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Books Written and Illustrated by Lois Lenski


This bibliography contains books that were written and illustrated by Lois Lenski. Lenski also illustrated hundreds of children's books written by other authors; these are listed in a separate bibliography. Lenski's works in this bibliography are divided into general categories with the titles listed chronologically in each category.


Autobiographical Novels Religious
Early Picture Books Roundabout America Series
Early Story Books Song Books
Mr. Small Series Read-and-Sing Series
Historical Novels Poetry and Short Stories
Davy Books Debbie Books
American Regional Series Collected Speeches
Other Picture Books Articles, Essays, and Autobiographies
Seasons Series  


Autobiographical Novels

After illustrating other author's texts for several years, Lois Lenski was given the opportunity to be both author and illustrator. While both Skipping Village and A Little Girl of 1900 are works of fiction, Lenski drew upon the real people, places, and events of her childhood in Ohio when writing them.

Skipping Village. Stokes, 1927.
A Little Girl of 1900. Stokes, 1928.

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Early Picture Books

Jack Horner's Pie: A Book of Nursery Rhymes. Harper, 1927.
Alphabet People. Harper, 1928.
The Wonder City: A Picture Book of New York. Coward, 1929.
The Washington Picture Book. Coward, 1930.
Benny and His Penny. Knopf, 1931.
Johnny Goes to the Fair: A Picture Book. Minnton Balch, 1932.
The Little Family. Doubleday Doran, 1932.
Gooseberry Garden. Harper, 1934.
Little Baby Ann. Oxford University Press, 1935.
Sugarplum House. Harper, 1935.
The Easter Rabbit's Parade. Oxford University Press, 1936.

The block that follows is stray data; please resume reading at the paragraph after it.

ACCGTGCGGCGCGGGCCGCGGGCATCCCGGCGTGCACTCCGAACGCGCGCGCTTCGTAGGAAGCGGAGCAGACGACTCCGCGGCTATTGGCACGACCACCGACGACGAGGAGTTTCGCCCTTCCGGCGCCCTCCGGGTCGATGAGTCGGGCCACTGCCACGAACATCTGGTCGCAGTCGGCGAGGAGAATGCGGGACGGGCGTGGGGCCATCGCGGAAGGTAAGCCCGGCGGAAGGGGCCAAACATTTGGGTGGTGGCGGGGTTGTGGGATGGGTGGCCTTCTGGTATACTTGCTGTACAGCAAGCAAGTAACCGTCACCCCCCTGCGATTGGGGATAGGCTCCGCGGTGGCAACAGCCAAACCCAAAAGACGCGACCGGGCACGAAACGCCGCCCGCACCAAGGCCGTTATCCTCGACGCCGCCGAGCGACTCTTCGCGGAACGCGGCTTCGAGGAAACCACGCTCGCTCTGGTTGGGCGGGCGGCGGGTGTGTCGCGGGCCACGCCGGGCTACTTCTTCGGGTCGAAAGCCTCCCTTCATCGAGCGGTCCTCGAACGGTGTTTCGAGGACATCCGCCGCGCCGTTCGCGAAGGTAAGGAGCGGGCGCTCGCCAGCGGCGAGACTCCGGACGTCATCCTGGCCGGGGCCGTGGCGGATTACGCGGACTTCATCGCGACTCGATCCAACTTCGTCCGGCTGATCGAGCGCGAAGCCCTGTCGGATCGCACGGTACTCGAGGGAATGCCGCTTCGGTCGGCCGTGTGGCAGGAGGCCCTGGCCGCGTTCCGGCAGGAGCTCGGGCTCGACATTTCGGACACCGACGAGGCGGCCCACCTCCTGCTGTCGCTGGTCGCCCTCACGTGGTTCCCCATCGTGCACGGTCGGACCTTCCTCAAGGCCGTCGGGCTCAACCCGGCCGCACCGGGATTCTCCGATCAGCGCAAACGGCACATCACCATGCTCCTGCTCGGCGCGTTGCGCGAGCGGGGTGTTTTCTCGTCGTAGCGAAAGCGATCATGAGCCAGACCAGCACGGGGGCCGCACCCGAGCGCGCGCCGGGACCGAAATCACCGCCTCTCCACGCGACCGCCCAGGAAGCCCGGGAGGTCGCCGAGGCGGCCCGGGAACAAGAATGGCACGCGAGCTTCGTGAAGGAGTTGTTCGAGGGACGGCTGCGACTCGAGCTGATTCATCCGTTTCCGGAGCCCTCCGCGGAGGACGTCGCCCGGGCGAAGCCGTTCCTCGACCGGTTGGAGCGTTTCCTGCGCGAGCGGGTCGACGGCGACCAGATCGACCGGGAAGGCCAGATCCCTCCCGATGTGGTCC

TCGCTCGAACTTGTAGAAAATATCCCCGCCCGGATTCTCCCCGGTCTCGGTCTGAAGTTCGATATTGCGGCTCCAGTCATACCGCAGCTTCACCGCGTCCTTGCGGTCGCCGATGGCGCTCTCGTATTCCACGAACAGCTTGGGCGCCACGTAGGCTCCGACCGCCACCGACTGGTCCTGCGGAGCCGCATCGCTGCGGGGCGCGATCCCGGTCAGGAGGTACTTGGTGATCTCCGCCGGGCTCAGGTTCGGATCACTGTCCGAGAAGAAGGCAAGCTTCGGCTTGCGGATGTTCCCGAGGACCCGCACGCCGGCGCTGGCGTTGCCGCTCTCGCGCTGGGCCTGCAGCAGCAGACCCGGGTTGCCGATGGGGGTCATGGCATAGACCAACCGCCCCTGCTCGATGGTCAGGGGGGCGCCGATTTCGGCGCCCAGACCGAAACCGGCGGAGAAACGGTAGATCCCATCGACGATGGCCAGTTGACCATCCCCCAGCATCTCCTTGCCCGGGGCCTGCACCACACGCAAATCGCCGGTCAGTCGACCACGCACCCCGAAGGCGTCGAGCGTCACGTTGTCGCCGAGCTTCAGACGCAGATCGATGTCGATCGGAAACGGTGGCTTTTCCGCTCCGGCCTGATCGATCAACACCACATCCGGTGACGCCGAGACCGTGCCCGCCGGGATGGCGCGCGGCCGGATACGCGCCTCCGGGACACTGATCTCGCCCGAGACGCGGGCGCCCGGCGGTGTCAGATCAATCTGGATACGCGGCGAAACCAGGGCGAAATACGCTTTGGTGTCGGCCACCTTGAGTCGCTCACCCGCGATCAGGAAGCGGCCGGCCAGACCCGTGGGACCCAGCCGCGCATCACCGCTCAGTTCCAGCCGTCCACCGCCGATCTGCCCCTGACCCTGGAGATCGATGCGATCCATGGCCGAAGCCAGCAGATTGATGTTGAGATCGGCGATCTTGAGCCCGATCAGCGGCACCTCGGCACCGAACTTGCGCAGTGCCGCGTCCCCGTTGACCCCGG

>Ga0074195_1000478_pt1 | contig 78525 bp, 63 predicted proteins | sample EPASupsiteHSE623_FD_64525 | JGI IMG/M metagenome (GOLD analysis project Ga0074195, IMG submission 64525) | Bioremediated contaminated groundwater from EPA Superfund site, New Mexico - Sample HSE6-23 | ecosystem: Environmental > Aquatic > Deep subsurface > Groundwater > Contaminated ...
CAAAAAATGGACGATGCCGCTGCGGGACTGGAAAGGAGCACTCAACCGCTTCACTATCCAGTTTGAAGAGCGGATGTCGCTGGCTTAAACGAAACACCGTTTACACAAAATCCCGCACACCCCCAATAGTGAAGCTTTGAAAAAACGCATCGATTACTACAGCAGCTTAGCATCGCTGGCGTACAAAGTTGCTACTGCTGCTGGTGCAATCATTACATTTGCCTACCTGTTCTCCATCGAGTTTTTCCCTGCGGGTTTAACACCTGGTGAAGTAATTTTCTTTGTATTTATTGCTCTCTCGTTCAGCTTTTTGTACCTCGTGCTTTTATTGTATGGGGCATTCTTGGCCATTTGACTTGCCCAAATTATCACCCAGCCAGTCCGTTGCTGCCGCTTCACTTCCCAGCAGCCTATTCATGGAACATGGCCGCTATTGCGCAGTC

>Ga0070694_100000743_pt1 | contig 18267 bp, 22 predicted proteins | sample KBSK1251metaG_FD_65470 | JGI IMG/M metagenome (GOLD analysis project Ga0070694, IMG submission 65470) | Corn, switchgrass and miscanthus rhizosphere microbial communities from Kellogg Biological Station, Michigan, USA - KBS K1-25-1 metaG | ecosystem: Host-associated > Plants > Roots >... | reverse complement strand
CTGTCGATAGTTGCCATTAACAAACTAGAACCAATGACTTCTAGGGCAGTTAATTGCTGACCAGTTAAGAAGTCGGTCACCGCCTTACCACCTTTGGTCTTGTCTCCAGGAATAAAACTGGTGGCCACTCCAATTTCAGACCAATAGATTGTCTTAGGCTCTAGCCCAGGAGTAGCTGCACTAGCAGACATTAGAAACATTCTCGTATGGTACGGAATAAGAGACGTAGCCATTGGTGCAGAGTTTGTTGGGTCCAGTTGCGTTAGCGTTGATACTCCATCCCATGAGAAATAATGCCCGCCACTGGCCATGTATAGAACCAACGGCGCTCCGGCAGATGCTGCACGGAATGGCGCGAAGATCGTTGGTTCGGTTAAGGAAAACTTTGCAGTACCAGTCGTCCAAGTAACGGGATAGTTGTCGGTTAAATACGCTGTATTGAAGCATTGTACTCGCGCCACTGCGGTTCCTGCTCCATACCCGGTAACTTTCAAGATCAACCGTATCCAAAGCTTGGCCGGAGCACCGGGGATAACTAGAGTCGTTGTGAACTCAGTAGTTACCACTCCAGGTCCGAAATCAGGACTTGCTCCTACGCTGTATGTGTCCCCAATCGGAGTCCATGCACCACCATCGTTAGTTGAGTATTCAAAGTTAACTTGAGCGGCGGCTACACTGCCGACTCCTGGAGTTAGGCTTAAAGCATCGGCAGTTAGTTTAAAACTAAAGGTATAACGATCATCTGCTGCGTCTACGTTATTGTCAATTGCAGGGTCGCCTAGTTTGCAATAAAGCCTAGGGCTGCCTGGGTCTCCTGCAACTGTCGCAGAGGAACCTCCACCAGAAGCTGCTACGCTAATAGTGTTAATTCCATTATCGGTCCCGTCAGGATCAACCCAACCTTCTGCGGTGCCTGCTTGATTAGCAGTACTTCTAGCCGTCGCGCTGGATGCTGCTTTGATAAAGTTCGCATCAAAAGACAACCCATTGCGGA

Susie Mariar. Oxford University Press, 1939; Walck, 1968.

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Early Story Books

Two Brothers and Their Animal Friends. Stokes, 1929.
Two Brothers and Their Baby Sister. Stokes, 1930.
Spinach Boy. Stokes, 1930.
Grandmother Tippytoe. Stokes, 1931.
Arabella and Her Aunts. Stokes, 1932.
Surprise for Mother. Stokes, 1934.

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Mr. Small Series

This series of picture books features Lenski's best-loved character, Mr. Small. This versatile hero becomes an aviator, sailor, engineer, farmer, fireman, cowboy, policeman, and father. In her autobiography Journey Into Childhood, Lenski credited her son Stephen with being the inspiration for Mr. Small. When watching Stephen and his friends playing, Lenski noticed that -- contrary to what many adults believe -- the boys never gave their imaginary automobiles, trains, or planes a personality, but instead were more concerned with being the driver of that vehicle.

The Little Auto. Oxford University Press, 1934; Walck, 1959.
The Little Sail Boat. Oxford University Press, 1937; Walck, 1960.
The Little Airplane. Oxford University Press, 1938; Walck, 1959.
The Little Train. Oxford University Press, 1940.
The Little Farm. Oxford University Press, 1942.
The Little Fire Engine. Oxford University Press, 1946.
Cowboy Small. Oxford University Press, 1949.
Papa Small. Oxford University Press, 1951.
Songs of Mr. Small. Oxford University Press, 1954.
Policeman Small. Walck, 1962.

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Historical Novels

Lois Lenski bought a house in Harwinton, Connecticut, in August, 1928, and lived there for thirty-five years. Built in 1790, the house, called Greenacres, was the inspiration for Phebe Fairchild. Lenski wanted to write a story of the house and how people had lived in it in the 1830s when the house was forty years old. In her autobiography, Journey Into Childhood, Lenski describes her motivation for the historical novels. She wanted to "describe the everyday life of people in a given period, to tell what they thought, felt, said, and did, how they got their food, shelter, and clothing" (154). Phebe Fairchild was the first in a series of seven meticulously researched historical novels for preteens. Both Phebe Fairchild: Her Book and Indian Captive: The Story of Mary Jemison were selected as Newbery Honor Books.

Phebe Fairchild: Her Book. Stokes, 1936.
The year is 1830 and ten-year-old Phebe Fairchild is sent to spend a year with her father's family on their farm in northwestern Connecticut. Phebe's sea-captain father is off on a voyage while at the same time her mother travels to visit relatives in London. Phebe struggles to adapt to the strict Puritanical customs of her large extended rural family.

A-Going to the Westward. Stokes, 1937.
Twelve-year-old Betsy Bartlett and her family emigrate from Connecticut to the Scioto Valley in central Ohio in 1811. The book chronicles the travelers' adventures and hardships as they travel by covered wagon and riverboat to begin their new life on the American frontier.